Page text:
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OFA vs. PennHip Results in French Brittanys

We can complain because rose bushes have thorns, or rejoice because thorn bushes have roses.

— Abraham Lincoln


OFA vs PennHip and why does Sur le Delavan Kennel test both ways?

What is better: OFA or PennHip?

I often get asked, “what’s the difference between OFA and PennHip”. I am going to attempt to answer that question here without getting to far in over my head. There are many people out there who know much more about this than I do. What we do at Sur le Delavan Kennel is from years of trial and error with advise from our vets and friends added in. The longer I have been involved with testing, the more I realize there there might be a bigger element of "ART" to this than "Science". We all want to be able to look into the crystal ball for answers before "it" happens, but that just doesn't work in breeding. I am not willing to discard a great dog (rose bush) because is has poor hips (thorns) if everything else about he dog is great. I think Abe might have had the best breeding advise I have ever read.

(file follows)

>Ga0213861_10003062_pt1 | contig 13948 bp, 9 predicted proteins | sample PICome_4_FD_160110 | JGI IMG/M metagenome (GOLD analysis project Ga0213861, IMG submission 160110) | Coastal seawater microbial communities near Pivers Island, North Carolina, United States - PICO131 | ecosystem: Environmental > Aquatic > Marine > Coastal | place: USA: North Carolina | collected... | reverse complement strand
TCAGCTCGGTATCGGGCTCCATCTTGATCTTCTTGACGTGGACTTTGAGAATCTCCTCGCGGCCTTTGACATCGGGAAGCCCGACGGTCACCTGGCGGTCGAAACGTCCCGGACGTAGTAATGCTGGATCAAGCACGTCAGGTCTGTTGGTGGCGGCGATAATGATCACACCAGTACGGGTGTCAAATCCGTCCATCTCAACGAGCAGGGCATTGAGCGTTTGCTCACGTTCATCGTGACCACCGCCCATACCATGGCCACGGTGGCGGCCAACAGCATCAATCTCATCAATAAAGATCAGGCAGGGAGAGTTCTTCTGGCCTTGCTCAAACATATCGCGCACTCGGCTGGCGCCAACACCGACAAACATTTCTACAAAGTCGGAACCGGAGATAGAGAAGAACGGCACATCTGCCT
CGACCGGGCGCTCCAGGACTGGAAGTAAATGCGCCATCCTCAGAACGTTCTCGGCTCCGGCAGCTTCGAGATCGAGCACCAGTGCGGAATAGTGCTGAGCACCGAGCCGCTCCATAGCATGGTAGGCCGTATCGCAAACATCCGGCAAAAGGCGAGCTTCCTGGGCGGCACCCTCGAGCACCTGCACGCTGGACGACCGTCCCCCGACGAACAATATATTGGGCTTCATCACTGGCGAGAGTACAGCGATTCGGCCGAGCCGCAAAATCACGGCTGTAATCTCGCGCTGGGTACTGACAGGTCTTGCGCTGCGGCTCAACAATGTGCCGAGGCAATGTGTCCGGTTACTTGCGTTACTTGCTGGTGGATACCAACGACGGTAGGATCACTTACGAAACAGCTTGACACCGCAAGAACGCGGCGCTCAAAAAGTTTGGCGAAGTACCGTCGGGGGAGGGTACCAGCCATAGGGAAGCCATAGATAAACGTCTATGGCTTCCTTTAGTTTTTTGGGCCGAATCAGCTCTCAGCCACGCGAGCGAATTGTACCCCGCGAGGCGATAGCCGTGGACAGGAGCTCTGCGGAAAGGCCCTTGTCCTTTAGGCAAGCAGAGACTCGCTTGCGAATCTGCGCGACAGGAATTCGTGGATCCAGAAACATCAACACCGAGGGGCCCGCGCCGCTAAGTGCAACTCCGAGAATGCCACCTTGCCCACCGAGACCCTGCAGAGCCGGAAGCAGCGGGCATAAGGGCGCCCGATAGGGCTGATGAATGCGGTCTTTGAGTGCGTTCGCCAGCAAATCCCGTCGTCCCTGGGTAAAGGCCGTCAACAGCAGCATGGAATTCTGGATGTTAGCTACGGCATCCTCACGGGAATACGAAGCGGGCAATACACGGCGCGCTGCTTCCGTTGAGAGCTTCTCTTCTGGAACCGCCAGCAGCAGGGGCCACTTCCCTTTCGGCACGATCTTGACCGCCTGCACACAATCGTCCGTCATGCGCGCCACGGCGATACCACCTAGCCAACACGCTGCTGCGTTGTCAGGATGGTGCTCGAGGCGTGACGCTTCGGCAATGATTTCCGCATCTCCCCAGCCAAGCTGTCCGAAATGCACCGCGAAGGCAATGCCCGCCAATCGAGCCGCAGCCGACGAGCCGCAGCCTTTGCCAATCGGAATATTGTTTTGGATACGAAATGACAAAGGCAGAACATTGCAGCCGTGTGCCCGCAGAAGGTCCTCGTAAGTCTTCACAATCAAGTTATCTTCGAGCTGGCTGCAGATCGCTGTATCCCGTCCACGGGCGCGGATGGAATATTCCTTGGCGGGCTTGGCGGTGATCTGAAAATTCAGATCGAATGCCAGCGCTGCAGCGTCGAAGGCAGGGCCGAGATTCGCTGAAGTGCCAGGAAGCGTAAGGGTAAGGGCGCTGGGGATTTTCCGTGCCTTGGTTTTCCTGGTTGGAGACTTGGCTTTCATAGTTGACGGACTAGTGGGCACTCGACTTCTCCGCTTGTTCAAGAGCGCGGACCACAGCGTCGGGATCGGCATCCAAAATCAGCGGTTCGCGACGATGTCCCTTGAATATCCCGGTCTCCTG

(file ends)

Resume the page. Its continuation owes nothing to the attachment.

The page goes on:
Both techniques, PennHip and OFA, are means of scoring hips, however, just because you score well with one system does not mean you will score well with the other system. THEY DO NOT MEASURE THE SAME THING. THEY ARE NOT EQUAL. Below I will give an example of when OFA and Pennhip score do "line up" in terms of finding a "hip issue".


With OFA, they want to see a deep cup (acetabulum) with the ball (femoral head) down deep inside it. Obviously, this is important – if you are trying to take something with you down the bumpy road of life, it is better to take it in a “cup” than a “saucer”. And the deeper, the better.


- Pictured to the left is an OFA X Ray of a French Brittany that has Mild Hip Dysplasia in its right hip. The left is good.










On the other hand, PennHip does not really care how deep the hip fits in the socket, it merely evaluates how much movement “in” (Compression) and “out” (Distraction) of the socket there is. In other words – Does it STAY in the socket.


To the left is the same dog from above and these are the PennHip X Rays taken at the exact same time.


The PennHip X Rays found no radiographic evidence of OA for either hip. Nor was there any cavitation present.

What PennHip did find was the left hip again was "good" and had a laxity of .53. The right on the other hand was slightly lower at .60.

PennHip uses the "worse" of the two hips when giving the rating. The interpretation is based on a cross section of 99 dogs in the breed. 90% of the breed falls between .29 and .74range, with the average DI being .51.




The nuts and bolts of it are these...